11. Here at Macaw near Amsterdam we’re called Designers, but we are expected to fullfill various roles of Visual Designer, User Interface Designer and Interaction Designer. We implement our own visual design in markup and may do databinding to existing datasources (created by a Developer) or do a little coding to start an animation for example. Recently we have a position open for a Front-end Developer (and I never considered any other connotations of this title), so where does that leave us Designers? Other titles I have seen being used before are Producer and Intergrator, but I really like Interactive Designer and Interactive Developer. The first would be the ‘Architect of Design’ (think Alan Cooper) for me though. The latter more an User Interface Developer…

  12. I don’t think there is an ultimate answer; I think it depends on circumstance. There are a lot of people who fall into the small dev/design shop category and so there’s a range of how much design and development work they get involved with and whether they have a design or dev bias. Equally there are plenty of people how cover both ends of the spectrum.
    So I think it’s one of those roles that is actually quite individual and you should use whatever title you feel comfortable with and feel describes you best. Personally, I like User Experience Integrator and may just have to talk to my boss about getting it changed 🙂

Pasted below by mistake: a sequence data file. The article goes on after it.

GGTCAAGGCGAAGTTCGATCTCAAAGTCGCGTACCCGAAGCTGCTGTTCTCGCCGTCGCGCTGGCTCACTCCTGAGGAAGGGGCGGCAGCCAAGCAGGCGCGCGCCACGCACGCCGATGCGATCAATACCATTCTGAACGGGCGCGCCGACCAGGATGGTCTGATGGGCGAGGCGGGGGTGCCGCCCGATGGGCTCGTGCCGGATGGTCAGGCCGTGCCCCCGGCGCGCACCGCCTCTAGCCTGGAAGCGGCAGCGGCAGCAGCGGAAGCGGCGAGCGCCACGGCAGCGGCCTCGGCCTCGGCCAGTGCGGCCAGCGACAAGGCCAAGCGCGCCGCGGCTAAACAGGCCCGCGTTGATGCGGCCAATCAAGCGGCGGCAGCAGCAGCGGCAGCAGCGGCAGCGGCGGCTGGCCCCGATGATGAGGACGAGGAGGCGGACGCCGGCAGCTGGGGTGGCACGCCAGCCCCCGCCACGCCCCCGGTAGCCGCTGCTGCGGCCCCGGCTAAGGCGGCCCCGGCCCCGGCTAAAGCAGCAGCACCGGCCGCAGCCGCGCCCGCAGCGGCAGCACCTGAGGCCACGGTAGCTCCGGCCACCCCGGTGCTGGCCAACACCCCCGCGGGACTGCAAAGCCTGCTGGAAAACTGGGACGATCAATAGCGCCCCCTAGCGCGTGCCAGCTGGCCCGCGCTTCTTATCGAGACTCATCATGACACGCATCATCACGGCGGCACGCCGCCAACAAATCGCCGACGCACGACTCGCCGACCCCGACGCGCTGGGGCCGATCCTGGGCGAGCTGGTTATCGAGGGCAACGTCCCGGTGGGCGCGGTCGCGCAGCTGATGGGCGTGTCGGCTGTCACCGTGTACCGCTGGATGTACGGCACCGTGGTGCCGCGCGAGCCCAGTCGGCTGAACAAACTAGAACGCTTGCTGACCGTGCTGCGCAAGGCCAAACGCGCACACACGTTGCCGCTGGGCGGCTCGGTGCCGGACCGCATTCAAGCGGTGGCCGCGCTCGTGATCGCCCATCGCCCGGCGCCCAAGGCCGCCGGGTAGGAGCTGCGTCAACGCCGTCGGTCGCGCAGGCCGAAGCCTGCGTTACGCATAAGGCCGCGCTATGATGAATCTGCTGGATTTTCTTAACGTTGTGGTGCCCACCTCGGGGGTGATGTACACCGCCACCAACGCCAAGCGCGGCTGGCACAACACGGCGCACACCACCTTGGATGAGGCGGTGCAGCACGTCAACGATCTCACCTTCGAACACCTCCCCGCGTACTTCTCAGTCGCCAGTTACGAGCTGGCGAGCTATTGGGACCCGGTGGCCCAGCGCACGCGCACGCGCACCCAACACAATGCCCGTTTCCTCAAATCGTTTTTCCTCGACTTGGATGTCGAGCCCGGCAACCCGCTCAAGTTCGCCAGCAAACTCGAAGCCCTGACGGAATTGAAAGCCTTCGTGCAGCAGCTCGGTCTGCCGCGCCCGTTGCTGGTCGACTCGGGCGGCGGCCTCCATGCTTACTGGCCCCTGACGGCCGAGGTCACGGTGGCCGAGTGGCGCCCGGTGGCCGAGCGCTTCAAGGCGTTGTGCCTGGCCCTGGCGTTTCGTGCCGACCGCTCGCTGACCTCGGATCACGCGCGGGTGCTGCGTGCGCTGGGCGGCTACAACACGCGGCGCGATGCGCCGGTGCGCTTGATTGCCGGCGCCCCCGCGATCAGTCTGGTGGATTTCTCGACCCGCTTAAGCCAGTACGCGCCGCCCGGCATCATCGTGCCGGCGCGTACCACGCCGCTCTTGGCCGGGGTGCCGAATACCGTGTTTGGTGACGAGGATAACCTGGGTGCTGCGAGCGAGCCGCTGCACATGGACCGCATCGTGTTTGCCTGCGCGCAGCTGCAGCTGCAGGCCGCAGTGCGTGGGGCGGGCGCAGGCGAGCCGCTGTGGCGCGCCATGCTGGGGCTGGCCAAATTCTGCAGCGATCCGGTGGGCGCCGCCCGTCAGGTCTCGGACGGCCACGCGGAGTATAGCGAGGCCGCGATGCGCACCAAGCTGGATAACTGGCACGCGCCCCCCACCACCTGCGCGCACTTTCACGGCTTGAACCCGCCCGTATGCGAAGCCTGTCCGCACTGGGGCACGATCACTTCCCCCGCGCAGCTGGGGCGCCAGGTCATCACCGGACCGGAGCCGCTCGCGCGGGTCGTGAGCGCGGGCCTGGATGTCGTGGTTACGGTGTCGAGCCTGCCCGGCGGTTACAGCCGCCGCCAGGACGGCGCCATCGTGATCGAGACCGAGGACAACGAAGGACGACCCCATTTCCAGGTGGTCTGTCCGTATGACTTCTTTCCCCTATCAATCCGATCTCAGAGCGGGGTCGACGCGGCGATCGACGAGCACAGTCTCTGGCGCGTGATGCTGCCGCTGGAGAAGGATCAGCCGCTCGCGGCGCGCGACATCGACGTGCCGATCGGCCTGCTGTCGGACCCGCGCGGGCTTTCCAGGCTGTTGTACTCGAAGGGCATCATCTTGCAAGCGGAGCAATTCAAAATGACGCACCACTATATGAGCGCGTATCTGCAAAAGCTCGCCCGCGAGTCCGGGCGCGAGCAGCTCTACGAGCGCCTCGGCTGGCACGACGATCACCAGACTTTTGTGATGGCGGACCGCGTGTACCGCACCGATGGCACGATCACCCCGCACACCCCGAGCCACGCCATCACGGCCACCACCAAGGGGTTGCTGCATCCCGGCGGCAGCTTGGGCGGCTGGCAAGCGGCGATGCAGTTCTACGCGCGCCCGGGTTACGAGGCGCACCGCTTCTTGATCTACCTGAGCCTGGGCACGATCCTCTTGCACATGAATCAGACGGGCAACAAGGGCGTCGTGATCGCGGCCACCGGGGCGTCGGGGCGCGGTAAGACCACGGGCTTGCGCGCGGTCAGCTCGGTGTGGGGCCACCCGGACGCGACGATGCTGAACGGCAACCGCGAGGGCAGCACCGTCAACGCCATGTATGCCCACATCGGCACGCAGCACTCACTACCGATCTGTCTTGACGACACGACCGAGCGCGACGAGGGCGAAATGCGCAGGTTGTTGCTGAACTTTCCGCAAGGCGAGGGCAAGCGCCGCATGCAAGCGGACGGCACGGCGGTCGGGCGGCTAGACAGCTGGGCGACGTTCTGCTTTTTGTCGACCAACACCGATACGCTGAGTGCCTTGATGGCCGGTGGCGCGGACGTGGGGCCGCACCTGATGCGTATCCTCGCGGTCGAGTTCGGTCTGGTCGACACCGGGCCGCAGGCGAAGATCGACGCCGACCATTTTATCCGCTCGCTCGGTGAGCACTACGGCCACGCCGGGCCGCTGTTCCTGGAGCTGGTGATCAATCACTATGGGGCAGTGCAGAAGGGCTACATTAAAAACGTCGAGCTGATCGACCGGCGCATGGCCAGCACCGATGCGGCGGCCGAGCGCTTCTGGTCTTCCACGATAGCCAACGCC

13. At EMC Consulting, we call these wonderful people “IDevs” – “Interface Developers”
    note: this can be stated in one of two ways, “iDev” to give it that funky Apple/Web2.0 feel or “IDev” to reflect the coding practices for your interface namespaces.

  14. @Laurent: I can’t remember if integrator was a term I coined but I still like it, especially in the XAML world, because it’s managed to take on a very specific meaning with a set of well understood tasks associated with it.

    And maybe that’s the point: the thing we really want to do here is communicate a set of abilities to the people who we work and that seems nuanced enough that different companies and industries might reasonably have different names for it. For example, the web guy who does this probably needs to feel comfortable writing more code than the xaml guy who may be able to live mostly in a tool like Blend. Those two guys may not really have the same aptitude or skillset.